She sits at the kitchen table, surrounded by her dumpling-making fare. That's how I know we're having dumplings for dinner.  There are dumpling skins next to bowls of dumpling filling, over-flowing into cookie sheets filled with rows and circles of perfectly wrapped and stuffed dumplings.  Bao jiaozi.  Sometimes I sit down and play with the skins, smooth circular pieces of soft, thin dough that I peel away from their brothers and sisters and lay out before her, one by one.  I can take my pinkie and dip it into little saucer of water and trace a wet outline of the dumpling skin, so that she can press them together more easily.  I can take the filling, a thick lump of cabbage and pork, and dump a ragged spoonful right in the middle of the skins, waiting for her to push and proddle the mess into a neat little dumpling.  She urges me on, teaching me the fragments of this dinner ritual, and all the while shaping dumplings with her strong fingers without even looking.  But I am the odd one in her family of women, the clumsy one, my fingers prefer to be elsewhere than the kitchen table, where dumplings fly from my hands, broken, and bleed filling into the soup: I have no sense for that origami-art.

Who knows how many dumplings my brother, my father and I have eaten since we have been a family?  Dumplings by the tens of thousands lie in our stomachs, their ghosts flying out of our bodies in the form of gas.  She patiently appears at the kitchen table at regular intervals to stock our lives with more dumplings.  Jiaozi.  My brother and I, in our little games, compete for the honor of having eaten far too many dumplings.  My father devours quietly, stocking his bowl with spices and sauces that make his forehead sweat.  She sits down last, always eating the dumplings that have hardened and cooled, while we are already onto our bowls of dumpling soup.  Jiaozi tang.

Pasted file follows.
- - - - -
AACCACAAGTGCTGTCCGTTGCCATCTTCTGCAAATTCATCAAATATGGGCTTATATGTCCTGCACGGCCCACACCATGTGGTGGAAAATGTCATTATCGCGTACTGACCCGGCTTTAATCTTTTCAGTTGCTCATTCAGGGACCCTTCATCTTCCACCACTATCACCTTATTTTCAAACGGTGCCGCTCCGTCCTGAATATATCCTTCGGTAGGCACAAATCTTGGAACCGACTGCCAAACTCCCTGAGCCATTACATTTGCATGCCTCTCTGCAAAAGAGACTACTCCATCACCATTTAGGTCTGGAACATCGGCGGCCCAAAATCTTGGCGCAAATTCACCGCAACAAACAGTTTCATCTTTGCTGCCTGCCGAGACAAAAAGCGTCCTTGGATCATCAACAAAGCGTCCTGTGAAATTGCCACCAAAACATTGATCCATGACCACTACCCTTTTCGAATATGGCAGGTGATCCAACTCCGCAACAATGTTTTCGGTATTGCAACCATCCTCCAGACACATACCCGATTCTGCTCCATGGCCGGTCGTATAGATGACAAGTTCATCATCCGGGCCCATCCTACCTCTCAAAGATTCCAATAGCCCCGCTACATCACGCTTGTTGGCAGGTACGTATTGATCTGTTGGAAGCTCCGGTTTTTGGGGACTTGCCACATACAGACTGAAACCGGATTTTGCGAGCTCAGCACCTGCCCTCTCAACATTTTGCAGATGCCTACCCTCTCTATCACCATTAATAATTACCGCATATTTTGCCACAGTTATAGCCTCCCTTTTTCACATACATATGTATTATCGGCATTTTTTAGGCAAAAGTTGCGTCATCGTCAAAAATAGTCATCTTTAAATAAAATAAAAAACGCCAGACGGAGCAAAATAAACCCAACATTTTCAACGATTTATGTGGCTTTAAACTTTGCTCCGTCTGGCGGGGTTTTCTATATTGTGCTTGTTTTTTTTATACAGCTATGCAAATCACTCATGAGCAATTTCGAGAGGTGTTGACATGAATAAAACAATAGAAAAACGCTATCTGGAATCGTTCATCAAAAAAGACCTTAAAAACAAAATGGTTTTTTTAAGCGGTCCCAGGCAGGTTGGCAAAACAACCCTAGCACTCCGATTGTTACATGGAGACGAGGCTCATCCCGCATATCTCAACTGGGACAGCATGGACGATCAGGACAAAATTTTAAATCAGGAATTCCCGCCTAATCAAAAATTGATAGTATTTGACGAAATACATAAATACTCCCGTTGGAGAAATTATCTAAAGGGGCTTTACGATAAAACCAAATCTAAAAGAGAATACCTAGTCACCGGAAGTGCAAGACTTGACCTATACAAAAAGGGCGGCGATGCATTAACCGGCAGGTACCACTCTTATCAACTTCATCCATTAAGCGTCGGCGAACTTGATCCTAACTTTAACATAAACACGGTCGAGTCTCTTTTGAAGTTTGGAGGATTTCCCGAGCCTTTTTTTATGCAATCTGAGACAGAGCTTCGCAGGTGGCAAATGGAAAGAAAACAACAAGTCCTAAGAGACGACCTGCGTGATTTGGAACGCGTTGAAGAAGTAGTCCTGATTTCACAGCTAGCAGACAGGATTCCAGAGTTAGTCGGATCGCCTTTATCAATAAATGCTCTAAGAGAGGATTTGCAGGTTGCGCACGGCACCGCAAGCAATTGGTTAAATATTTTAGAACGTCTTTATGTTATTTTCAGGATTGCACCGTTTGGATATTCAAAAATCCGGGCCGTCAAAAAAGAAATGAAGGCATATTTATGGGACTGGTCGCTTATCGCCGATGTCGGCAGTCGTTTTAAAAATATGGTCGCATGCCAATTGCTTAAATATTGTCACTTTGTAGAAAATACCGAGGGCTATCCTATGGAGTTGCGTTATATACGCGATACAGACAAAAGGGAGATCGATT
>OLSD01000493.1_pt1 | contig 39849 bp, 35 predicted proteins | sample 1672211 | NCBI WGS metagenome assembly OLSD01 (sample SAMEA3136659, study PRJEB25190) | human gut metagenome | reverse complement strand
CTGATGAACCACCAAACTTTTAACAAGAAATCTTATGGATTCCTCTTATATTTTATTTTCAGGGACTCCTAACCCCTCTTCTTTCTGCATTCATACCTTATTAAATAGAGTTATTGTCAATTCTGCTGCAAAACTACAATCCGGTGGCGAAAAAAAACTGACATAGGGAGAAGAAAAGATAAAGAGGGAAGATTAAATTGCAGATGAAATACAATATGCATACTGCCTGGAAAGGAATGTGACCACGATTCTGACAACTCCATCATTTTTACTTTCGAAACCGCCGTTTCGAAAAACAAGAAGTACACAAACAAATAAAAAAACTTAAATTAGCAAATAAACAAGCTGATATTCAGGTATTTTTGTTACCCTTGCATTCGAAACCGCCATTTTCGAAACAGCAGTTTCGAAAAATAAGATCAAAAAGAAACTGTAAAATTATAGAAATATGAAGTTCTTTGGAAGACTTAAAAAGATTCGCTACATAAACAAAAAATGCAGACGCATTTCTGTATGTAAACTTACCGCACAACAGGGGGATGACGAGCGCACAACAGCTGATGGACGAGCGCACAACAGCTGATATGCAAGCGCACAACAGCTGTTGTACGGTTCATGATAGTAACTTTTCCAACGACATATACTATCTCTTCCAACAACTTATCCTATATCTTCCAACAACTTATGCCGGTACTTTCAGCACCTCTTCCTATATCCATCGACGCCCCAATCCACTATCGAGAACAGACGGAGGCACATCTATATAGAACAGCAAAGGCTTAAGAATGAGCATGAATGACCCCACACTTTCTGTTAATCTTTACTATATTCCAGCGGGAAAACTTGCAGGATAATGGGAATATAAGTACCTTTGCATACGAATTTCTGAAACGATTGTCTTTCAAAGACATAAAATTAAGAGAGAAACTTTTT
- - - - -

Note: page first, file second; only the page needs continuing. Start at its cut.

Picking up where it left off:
When she is old, when her husband stops eating dumplings and her children go on to eat other people's dumplings, she will sit by the sidewalk and fold dumplings out of shadows.  Baohao jiaozi le.

10 April 1993
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Definitions of Chinese words:

Bao jiaozi.  Making dumplings.
Jiaozi.  Dumplings.
Tang.  Soup.
Baohao jiaozi le.  Finished making dumplings.

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If reading this poem made your tummy groan with desire, here's a recipe for dumplings that will make your tummy sing with delight!

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Sylvia Chong (schong@hooked.net)